Finally, the enhanced expression of psrP and its accessory proteins was in agreement with our previous studies that showed PsrP contributes to robust biofilm formation . While unconfirmed microarray and qRT-PCR data implies that the type I pilus might be down regulated during biofilm production; this would be surprising as the pilus of Group A Streptococci and Group B Streptococci have been shown to play an important role in biofilm formation , . Of note, microarrays did not reveal enhanced cbpA expression, however, it was determined by qRT-PCR and immunoblot that CbpA levels were increased. This emphasizes the necessity for validation of RNA data with protein studies and raises the possibility that other determinants are also altered. Thus a proteomics approach is warranted to address this gap. Of note, our microarray findings are in stark contrast to those by Allegrucci et al., who found a dramatic increase in the number of detectable biofilm proteins when examining 2-dimensional gels of a serotype 3 isolate . A possible explanation for this discrepancy is the accumulation of dead bacteria and their proteins in a mature biofilm. This would be an inseparable and confounding factor in any proteomic analysis of mature biofilms.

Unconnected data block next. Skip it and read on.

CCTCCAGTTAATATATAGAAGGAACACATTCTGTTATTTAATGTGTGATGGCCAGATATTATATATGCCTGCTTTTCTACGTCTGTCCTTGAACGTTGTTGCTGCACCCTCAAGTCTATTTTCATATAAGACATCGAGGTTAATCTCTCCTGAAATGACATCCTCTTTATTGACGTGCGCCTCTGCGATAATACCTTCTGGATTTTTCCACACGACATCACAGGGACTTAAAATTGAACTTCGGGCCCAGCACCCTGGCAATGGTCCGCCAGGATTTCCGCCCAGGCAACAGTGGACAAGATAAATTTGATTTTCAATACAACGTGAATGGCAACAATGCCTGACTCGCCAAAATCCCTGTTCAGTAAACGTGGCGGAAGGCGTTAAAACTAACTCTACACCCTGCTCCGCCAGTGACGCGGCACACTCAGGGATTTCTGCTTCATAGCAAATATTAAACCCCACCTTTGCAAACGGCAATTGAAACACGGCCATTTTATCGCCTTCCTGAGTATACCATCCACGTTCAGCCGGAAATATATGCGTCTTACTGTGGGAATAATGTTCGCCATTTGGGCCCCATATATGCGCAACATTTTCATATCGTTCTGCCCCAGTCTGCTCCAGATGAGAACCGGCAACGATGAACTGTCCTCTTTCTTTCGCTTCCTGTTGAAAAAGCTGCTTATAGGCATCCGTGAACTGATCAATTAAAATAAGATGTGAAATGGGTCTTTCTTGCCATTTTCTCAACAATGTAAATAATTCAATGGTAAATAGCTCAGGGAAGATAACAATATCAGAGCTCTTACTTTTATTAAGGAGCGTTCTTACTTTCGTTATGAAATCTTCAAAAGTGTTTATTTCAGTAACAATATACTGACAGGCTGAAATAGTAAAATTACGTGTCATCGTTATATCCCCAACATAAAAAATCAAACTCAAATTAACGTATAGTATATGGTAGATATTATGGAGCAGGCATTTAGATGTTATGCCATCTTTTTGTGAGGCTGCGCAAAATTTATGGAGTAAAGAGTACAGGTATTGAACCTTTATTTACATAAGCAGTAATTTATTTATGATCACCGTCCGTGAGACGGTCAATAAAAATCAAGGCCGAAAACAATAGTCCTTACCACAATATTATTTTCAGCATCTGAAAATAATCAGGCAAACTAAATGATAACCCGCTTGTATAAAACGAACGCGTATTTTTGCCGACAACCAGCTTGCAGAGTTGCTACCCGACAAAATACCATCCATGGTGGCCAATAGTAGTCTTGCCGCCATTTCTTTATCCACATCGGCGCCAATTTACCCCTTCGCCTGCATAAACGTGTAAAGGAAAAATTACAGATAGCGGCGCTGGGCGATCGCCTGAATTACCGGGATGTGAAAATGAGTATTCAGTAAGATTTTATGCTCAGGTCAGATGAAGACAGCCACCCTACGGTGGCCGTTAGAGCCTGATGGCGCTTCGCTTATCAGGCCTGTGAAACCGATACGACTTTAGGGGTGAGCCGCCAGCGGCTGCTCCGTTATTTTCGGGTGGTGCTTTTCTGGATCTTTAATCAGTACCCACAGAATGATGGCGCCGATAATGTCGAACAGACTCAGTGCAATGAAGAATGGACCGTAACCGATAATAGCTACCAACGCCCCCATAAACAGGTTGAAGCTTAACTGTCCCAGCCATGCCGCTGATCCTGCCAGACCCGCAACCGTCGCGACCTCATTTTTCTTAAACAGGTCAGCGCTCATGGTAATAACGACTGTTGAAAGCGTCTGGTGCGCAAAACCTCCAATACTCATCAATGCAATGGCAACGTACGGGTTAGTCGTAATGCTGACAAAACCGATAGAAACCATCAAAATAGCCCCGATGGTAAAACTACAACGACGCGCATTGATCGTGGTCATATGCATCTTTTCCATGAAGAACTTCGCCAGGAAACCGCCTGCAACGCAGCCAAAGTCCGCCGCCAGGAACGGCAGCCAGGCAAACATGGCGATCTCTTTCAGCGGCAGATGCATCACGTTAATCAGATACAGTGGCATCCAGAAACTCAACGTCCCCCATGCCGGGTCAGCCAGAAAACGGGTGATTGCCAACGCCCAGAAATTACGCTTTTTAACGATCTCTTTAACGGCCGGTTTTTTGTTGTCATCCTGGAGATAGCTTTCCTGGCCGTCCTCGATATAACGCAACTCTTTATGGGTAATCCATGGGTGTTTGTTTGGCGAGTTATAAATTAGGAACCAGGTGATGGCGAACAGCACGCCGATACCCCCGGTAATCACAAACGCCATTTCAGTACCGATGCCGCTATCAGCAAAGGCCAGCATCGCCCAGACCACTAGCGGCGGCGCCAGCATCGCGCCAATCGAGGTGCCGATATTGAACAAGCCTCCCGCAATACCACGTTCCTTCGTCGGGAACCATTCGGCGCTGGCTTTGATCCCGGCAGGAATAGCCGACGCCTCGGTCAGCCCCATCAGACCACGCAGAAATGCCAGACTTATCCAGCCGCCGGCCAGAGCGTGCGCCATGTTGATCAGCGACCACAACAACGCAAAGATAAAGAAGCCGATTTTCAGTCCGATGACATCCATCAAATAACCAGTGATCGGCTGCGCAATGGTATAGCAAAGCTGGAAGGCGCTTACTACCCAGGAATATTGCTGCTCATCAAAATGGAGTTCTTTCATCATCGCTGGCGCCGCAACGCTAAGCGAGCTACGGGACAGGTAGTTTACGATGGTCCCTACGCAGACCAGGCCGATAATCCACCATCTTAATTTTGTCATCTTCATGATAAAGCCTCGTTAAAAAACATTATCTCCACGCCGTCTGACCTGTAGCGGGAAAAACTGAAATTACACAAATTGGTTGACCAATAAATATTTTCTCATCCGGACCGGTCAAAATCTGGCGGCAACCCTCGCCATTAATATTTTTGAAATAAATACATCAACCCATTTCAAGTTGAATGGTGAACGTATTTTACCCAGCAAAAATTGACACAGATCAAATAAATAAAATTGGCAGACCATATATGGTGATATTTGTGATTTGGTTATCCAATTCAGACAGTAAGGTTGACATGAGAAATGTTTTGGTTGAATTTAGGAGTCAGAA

In summary, we observed a dramatic enhancement in the ability of biofilm pneumococci to attach to host cells as well as a dramatic reduction in their ability to cause invasive disease. Notably, biofilm pneumococci colonized the nasopharynx normally. As the vast majority of S. pneumoniae do not cause invasive disease, it is most likely that these biofilm related changes occur so as to facilitate long-term colonization of the nasopharynx rather than promote development of invasive disease. Therefore, and based on the available information, we suggest that the ability to form robust biofilms is not required for virulence, but instead contributes towards long-term colonization and transmission of the pneumococcus.
Quantification of viable and dead cells during mature pneumococcal biofilm development. (A) Representative Transmission Electron Microscopy (TEM) images of biofilm bacteria at designated time points; white bars represent 2 microns. Note that viable cells are electron dense, while dead cells appear as lighter images or “ghosts”. (B) Enumeration of viable and dead cells during mature biofilm development. Percentages of viable and dead pneumococci as determined by cell counts from six images per indicated time point.
Assessment of the quality of isolated bacterial RNA from mature pneumococcal biofilms. (A) Formaldehyde gels demonstrating the quality of RNA samples taken from S. pneumoniae biofilms grown under once-through conditions at the designated time points. (B) RNA profiles of samples collected from biofilms above using the Agilent 2100 Bioanalyzer. Note the considerable amount of degradation of RNAs at the later time points.